Golfweek's Rex Hoggard has the scoop on the changes under consideration, one of which sounds excellent, the other I'm not so wild about.
During an Oct. 16 meeting in Scottsdale, Ariz., commissioner Tim Finchem told the 16-member PAC that the FedEx Cup, which he proclaimed a “success” in its first year, needed only “minor tweaks” in 2008. Sources told Golfweek.com one of those possible adjustments would be reducing playoff fields; the other would be altering the schedule so that the FedEx playoffs and the Ryder Cup Matches (Sept. 19-21 at Valhalla Golf Club in Louisville, Ky.) would not be staged in five consecutive weeks.Okay, that's a winner. That off week should make it tough for guys to skip an event. Should.
Instead, under one proposal, top competitors would play the first two playoff events (The Barclays, Aug. 21-24, and Deutsche Bank Championship, Aug. 29-Sept. 1) as scheduled, have a week off, play the third playoff event (BMW Championship) and then the Ryder Cup. The Tour Championship, now scheduled for Sept. 11-14, would be moved to Sept. 25-28, on the heels of the Ryder Cup.
Among the changes for ’08, the Tour is considering reducing the number of players that qualify for the circuit’s four-event “playoff” series. The proposal presented to PAC members was to trim playoff field sizes to 120 players for The Barclays (144 were eligible this year); 90 for the Deutsche Bank Championship (from120); 60 for the BMW Championship (from 70); and the traditional 30 for the Tour Championship. That’s a reduction of 64 total spots from this year’s playoffs.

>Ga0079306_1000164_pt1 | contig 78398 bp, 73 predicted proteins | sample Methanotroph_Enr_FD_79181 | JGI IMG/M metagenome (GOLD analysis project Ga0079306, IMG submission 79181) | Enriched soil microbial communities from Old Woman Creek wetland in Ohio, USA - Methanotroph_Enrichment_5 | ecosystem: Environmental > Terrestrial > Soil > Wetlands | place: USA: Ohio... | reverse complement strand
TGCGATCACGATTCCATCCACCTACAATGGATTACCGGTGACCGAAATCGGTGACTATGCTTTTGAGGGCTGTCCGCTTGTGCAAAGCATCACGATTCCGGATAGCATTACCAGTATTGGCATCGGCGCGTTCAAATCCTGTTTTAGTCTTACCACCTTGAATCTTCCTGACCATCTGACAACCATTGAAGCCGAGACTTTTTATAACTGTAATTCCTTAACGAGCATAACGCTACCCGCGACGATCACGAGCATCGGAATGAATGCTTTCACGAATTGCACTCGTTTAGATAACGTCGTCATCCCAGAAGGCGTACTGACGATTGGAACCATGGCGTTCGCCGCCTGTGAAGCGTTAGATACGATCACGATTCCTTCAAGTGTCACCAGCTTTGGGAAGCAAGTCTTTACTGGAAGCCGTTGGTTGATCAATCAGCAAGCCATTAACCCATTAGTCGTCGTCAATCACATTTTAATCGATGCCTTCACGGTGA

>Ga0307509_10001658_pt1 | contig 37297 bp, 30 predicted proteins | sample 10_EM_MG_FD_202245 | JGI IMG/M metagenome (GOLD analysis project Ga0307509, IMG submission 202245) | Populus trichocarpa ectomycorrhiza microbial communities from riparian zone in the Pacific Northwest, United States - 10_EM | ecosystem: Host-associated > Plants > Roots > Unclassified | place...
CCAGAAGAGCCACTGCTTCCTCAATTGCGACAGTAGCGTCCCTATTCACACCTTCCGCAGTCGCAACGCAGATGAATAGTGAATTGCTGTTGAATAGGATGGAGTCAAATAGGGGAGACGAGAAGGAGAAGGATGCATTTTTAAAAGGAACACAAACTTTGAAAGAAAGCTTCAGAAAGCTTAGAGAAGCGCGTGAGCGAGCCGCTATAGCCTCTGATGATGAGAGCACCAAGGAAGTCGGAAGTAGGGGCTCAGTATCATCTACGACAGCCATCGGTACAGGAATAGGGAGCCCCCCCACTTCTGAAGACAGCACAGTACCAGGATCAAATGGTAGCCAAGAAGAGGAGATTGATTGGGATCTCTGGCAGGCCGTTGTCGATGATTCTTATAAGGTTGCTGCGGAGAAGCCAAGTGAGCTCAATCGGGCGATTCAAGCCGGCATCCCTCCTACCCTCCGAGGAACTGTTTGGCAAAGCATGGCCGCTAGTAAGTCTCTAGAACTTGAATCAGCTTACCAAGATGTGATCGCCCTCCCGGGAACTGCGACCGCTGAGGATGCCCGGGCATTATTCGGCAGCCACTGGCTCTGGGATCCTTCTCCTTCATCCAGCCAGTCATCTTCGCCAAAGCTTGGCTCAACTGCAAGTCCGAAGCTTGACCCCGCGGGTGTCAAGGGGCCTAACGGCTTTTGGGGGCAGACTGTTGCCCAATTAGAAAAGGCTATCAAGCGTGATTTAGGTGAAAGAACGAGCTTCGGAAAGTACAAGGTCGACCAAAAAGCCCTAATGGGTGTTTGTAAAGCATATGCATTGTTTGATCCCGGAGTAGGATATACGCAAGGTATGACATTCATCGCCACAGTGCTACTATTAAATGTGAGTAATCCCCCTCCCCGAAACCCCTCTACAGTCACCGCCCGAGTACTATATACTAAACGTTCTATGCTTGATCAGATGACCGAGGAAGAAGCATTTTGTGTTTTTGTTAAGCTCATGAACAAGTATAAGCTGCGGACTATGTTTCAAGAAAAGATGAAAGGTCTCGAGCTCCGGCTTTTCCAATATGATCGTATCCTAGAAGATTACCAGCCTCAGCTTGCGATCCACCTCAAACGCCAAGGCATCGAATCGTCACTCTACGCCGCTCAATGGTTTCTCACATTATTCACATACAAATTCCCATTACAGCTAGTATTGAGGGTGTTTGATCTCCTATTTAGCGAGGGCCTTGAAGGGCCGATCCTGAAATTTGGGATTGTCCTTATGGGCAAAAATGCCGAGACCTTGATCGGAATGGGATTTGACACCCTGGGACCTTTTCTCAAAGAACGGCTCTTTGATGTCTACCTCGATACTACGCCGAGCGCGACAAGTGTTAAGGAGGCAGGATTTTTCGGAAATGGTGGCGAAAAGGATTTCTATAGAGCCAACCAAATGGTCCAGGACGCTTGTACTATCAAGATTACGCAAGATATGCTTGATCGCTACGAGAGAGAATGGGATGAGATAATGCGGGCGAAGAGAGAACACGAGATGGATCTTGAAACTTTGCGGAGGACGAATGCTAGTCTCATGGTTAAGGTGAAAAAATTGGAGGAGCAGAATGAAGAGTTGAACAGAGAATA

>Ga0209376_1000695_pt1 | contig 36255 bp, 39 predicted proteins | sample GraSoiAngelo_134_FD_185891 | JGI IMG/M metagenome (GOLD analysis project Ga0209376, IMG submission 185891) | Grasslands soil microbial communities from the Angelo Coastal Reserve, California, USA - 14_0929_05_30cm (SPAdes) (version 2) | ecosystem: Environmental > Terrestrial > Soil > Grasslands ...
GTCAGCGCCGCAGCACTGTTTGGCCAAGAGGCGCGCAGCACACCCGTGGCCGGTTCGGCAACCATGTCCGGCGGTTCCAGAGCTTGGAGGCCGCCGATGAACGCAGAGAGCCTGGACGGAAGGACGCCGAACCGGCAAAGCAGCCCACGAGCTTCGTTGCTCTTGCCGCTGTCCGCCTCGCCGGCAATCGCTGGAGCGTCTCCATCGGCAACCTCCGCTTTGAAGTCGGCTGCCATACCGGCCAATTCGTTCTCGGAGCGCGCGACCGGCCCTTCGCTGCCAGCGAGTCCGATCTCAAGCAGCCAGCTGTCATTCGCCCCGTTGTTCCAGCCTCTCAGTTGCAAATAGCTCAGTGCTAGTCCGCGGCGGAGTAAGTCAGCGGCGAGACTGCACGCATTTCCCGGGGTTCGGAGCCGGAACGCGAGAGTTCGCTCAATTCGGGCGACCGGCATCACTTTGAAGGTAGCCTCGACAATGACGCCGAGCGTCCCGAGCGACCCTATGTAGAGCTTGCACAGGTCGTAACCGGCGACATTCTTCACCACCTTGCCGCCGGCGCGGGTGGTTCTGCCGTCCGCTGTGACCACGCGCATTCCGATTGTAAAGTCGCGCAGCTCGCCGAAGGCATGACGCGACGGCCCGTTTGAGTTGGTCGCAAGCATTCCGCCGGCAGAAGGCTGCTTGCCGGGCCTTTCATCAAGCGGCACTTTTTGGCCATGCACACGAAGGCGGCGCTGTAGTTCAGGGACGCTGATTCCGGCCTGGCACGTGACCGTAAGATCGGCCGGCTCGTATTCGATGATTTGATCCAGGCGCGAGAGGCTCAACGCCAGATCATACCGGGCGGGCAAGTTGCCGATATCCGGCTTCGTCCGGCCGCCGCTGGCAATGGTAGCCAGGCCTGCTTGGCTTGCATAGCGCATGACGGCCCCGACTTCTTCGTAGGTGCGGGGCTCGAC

The trim from 144 to 120 is a no-brainer, but I don't know about you, but I'm growing bored with all of these limited field events, their typically lackluster finishes and reduced playing opportunities. Granted, Tiger's partially to blame for being so much better than everyone and blowing away those limited fields, but I'd vote for leaving the other field sizes as they were while ramping up the point system volatility.
Hoggard also details the first rumored drug policy penalties:
The Tour’s anti-doping policy is expected to have plenty of teeth. According to one PAC member who wished not to be identified, potential punishments for positive tests would be a $5,000 fine for the first offense; a one-year suspension for a second positive test; and a lifetime ban from the PGA Tour, and presumably all members of the Federation of PGA Tours, for a third strike.
The proposed anti-doping legislation announced late last month has universal support among i the game’s governing bodies. A positive test and resultant punishment would apply to all of the game’s major championships, as well as on all of the world’s primary tours.
Included among the Tour’s “model prohibited substances and methods list,” are anabolic agents, such as testosterone, as well as beta-blockers, which diminish the effects of adrenaline and narcotics.